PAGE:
The Silent War

聽風者 | Windseeker
 •  , ,  •   • Dir. ,

Reviewed by   |  May 26, 2015

The creative team behind ‘Overheard’, Alan Mak and Felix Chong, venture forth into a new direction with this period thriller. Set just after the Chinese Civil War, ‘The Silent War’ looks at the work of the nascent Communist secret service as it attempts to find out who is supporting the Kuomintang Nationalists and feeding them information about the government. After all of the radio frequencies used by the enemy suddenly disappear, Communist agent Zhang (Zhou Xun) is asked to go to Shanghai and enlist the help of a piano-tuner with legendary hearing.

On arriving in Shanghai, Zhang discovers that it is the tuner’s blind assistant He Bing (Tony Leung Chiu Wai) that actually has the remarkable ear and after some pressure from her colleagues in the secret service, he agrees to work for his country. After flying through an initiation test, He Bing manages to meticulously uncover the hidden radio frequencies used by Kuomintang spies and begins to piece together the identity of a Nationalist benefactor who is planning a terrorist attack on the country’s leaders.

An intriguing period in China’s modern history is the context for this visually stunning, emotionally undercooked drama from the duo behind one of the best thrillers of recent years, ‘Overheard’. While there simply isn’t the tightly-wound tension of that film, ‘The Silent War’ is more than just a pretty distraction and shows the film-makers’ confidence with a more substantial budget.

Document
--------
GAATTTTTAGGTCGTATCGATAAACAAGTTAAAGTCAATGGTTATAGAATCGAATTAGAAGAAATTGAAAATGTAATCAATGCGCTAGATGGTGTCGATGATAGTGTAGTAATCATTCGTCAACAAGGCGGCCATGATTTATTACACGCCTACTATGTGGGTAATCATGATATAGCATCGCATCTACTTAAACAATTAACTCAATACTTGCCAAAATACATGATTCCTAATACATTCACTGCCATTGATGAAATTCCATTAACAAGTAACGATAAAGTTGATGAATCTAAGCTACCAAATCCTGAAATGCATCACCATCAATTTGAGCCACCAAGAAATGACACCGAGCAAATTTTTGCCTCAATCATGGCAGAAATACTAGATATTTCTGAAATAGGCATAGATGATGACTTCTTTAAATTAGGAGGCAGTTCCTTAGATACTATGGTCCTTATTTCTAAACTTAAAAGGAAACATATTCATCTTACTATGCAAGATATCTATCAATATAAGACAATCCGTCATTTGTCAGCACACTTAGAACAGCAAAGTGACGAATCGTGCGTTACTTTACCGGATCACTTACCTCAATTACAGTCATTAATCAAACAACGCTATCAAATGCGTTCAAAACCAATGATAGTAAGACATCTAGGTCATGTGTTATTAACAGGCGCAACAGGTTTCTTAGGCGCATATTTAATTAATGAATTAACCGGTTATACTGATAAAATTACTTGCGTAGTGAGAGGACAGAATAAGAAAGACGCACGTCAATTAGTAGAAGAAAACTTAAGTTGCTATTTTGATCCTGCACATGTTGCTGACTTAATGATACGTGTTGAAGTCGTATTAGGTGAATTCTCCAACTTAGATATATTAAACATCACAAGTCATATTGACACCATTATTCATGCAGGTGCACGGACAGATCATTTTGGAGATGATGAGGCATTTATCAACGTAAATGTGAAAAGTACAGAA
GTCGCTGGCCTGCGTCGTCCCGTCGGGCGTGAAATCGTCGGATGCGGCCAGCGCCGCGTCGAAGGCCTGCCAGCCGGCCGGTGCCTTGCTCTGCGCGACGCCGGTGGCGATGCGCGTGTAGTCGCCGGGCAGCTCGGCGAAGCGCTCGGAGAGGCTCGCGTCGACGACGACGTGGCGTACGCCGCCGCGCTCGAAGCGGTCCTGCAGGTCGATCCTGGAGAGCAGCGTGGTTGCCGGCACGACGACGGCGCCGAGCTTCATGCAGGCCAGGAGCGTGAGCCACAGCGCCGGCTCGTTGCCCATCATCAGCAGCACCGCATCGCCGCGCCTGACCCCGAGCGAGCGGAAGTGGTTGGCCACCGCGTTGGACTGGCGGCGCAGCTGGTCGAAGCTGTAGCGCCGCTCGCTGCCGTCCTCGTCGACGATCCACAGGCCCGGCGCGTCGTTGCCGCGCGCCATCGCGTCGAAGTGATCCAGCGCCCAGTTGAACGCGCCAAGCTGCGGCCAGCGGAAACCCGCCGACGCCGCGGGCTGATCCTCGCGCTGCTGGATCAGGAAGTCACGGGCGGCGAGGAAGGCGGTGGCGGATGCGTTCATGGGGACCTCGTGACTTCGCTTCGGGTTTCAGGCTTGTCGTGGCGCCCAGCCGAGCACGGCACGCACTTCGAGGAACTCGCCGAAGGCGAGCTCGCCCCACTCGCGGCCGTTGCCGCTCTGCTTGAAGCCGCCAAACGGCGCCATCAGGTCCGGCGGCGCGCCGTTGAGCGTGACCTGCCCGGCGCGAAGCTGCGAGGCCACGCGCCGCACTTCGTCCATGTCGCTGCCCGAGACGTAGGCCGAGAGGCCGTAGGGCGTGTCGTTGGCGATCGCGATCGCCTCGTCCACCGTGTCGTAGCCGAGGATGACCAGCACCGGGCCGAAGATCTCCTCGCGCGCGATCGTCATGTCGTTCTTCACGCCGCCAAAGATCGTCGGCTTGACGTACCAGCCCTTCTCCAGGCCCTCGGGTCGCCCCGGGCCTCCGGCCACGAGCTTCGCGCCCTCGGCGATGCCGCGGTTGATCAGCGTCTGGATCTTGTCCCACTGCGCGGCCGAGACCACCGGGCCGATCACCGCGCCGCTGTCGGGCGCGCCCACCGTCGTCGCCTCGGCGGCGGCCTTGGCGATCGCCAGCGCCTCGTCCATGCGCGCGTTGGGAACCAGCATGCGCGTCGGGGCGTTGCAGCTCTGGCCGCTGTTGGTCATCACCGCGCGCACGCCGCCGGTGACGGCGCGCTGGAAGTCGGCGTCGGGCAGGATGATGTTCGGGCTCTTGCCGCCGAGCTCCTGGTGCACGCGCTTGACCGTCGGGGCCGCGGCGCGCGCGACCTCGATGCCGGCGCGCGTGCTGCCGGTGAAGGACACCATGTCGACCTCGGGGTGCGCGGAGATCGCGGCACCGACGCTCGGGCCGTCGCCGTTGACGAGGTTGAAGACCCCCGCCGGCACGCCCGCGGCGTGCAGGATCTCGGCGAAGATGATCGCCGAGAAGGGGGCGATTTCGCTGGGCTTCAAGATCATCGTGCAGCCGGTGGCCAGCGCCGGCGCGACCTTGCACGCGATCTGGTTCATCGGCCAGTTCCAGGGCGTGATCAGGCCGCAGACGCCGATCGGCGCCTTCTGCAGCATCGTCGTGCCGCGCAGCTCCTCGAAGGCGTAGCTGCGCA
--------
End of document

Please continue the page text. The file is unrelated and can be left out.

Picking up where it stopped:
‘The Silent War’ benefits greatly from Zhou Xun’s lead performance. Working with a character who is slightly underwritten, Zhou becomes a paragon of beauty and fortitude, equally at home chasing the Kuomintang spies as she is looking elegant in a slinky evening gown. Paired with the never less than superb Tony Leung, Zhou is the main reason ‘The Silent War’ keeps drawing the viewer in throughout its two hours. It is also commendable that the romantic tension between Zhou and Leung isn’t allowed to stultify the whole as many lesser films have permitted; this is a political thriller with drama and not the other way around.

Although nobody could say ‘The Silent War’ has a vice-like grip on the viewer, it features a few moments of genuine excitement and gathers quite a momentum by the final third. Tackling a period of Chinese political turmoil not often discussed outside its homeland also provides the film with a different impetus. Mak and Chong are evolving as a movie-making team and ‘The Silent War’ is a decent step in their progress.

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